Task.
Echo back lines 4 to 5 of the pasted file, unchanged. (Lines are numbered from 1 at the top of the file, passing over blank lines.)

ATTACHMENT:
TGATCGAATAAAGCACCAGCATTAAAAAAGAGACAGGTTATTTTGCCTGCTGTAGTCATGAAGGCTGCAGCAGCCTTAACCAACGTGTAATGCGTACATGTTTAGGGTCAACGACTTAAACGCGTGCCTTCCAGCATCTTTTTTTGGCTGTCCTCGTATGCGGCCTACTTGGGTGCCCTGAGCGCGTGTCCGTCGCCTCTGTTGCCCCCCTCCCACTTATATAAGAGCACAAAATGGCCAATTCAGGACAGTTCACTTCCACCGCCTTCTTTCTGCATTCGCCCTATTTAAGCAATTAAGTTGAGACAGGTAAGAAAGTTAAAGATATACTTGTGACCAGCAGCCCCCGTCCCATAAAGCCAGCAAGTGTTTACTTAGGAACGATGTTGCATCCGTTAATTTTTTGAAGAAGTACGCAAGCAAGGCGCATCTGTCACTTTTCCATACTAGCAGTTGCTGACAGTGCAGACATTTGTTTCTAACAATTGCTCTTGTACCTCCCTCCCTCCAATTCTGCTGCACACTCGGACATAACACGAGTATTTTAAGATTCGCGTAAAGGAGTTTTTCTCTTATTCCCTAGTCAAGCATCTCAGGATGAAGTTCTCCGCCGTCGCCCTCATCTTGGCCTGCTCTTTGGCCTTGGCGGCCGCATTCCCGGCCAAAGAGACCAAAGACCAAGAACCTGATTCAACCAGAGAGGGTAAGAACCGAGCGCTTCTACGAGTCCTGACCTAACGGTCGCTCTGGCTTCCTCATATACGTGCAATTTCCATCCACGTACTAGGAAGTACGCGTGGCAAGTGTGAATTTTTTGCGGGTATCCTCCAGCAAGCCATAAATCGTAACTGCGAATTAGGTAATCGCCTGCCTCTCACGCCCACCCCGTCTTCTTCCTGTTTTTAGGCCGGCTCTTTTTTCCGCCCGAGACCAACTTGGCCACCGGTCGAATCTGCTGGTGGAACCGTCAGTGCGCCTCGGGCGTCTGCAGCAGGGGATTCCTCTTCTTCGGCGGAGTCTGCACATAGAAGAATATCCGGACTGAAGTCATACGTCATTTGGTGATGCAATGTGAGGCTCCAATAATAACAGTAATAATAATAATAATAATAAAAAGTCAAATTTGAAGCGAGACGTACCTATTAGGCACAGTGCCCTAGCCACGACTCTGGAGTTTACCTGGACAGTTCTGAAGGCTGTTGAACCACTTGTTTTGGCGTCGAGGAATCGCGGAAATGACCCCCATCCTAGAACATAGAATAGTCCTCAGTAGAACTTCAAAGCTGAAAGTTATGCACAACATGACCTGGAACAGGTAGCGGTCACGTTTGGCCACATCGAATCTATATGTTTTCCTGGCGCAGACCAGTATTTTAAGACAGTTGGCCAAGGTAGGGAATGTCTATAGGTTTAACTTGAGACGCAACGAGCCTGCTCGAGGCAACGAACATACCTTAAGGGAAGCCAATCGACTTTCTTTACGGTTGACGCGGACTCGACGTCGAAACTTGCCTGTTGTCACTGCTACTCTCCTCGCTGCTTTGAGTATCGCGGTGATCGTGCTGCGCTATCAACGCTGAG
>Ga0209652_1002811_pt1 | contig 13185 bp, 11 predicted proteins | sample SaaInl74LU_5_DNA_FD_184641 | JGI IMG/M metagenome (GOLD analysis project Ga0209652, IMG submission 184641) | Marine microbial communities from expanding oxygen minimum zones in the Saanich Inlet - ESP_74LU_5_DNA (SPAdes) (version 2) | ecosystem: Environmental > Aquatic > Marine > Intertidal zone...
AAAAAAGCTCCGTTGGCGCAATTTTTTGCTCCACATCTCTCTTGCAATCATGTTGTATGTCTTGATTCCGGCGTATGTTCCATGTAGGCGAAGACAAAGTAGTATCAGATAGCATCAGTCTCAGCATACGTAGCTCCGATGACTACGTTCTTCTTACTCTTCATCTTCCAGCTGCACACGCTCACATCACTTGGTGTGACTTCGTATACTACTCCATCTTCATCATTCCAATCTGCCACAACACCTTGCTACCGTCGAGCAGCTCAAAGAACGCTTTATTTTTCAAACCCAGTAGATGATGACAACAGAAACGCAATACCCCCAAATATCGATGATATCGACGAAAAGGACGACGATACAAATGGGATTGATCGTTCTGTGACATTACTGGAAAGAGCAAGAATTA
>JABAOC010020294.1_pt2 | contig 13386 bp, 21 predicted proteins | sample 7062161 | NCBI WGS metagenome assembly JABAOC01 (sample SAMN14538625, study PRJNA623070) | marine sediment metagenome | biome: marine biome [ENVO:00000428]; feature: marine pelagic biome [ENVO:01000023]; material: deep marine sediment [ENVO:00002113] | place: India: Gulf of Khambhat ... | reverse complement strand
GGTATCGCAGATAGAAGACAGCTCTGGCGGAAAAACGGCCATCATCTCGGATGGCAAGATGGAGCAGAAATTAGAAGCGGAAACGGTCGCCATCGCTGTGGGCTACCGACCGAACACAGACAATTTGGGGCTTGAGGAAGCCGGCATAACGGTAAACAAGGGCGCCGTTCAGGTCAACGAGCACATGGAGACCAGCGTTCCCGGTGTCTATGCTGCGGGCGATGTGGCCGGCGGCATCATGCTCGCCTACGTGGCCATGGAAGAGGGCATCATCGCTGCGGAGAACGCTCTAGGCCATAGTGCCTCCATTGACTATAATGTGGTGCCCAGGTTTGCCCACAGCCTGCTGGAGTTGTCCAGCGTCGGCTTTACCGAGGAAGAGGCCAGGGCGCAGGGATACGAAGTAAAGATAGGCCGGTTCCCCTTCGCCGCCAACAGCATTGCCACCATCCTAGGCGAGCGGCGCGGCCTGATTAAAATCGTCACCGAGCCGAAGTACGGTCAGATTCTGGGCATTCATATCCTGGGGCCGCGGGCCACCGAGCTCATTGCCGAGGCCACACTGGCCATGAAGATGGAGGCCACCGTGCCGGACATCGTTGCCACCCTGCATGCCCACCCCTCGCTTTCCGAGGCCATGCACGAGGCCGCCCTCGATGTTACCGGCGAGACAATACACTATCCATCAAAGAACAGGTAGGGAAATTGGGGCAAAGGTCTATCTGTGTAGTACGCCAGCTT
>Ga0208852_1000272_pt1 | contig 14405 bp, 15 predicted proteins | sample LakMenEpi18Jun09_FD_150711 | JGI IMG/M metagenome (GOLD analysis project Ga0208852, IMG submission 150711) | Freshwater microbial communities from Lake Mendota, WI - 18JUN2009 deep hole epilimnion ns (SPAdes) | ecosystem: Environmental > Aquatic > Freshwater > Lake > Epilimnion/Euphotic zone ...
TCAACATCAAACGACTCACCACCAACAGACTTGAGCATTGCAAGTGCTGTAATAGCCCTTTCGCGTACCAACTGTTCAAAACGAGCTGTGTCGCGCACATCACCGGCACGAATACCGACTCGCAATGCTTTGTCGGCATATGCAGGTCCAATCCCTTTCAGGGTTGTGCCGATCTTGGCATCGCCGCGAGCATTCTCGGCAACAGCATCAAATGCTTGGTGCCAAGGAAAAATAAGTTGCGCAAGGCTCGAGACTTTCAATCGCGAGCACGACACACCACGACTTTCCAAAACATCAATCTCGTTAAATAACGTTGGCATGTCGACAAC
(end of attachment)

>JABAOC010020294.1_pt2 | contig 13386 bp, 21 predicted proteins | sample 7062161 | NCBI WGS metagenome assembly JABAOC01 (sample SAMN14538625, study PRJNA623070) | marine sediment metagenome | biome: marine biome [ENVO:00000428]; feature: marine pelagic biome [ENVO:01000023]; material: deep marine sediment [ENVO:00002113] | place: India: Gulf of Khambhat ... | reverse complement strand
GGTATCGCAGATAGAAGACAGCTCTGGCGGAAAAACGGCCATCATCTCGGATGGCAAGATGGAGCAGAAATTAGAAGCGGAAACGGTCGCCATCGCTGTGGGCTACCGACCGAACACAGACAATTTGGGGCTTGAGGAAGCCGGCATAACGGTAAACAAGGGCGCCGTTCAGGTCAACGAGCACATGGAGACCAGCGTTCCCGGTGTCTATGCTGCGGGCGATGTGGCCGGCGGCATCATGCTCGCCTACGTGGCCATGGAAGAGGGCATCATCGCTGCGGAGAACGCTCTAGGCCATAGTGCCTCCATTGACTATAATGTGGTGCCCAGGTTTGCCCACAGCCTGCTGGAGTTGTCCAGCGTCGGCTTTACCGAGGAAGAGGCCAGGGCGCAGGGATACGAAGTAAAGATAGGCCGGTTCCCCTTCGCCGCCAACAGCATTGCCACCATCCTAGGCGAGCGGCGCGGCCTGATTAAAATCGTCACCGAGCCGAAGTACGGTCAGATTCTGGGCATTCATATCCTGGGGCCGCGGGCCACCGAGCTCATTGCCGAGGCCACACTGGCCATGAAGATGGAGGCCACCGTGCCGGACATCGTTGCCACCCTGCATGCCCACCCCTCGCTTTCCGAGGCCATGCACGAGGCCGCCCTCGATGTTACCGGCGAGACAATACACTATCCATCAAAGAACAGGTAGGGAAATTGGGGCAAAGGTCTATCTGTGTAGTACGCCAGCTT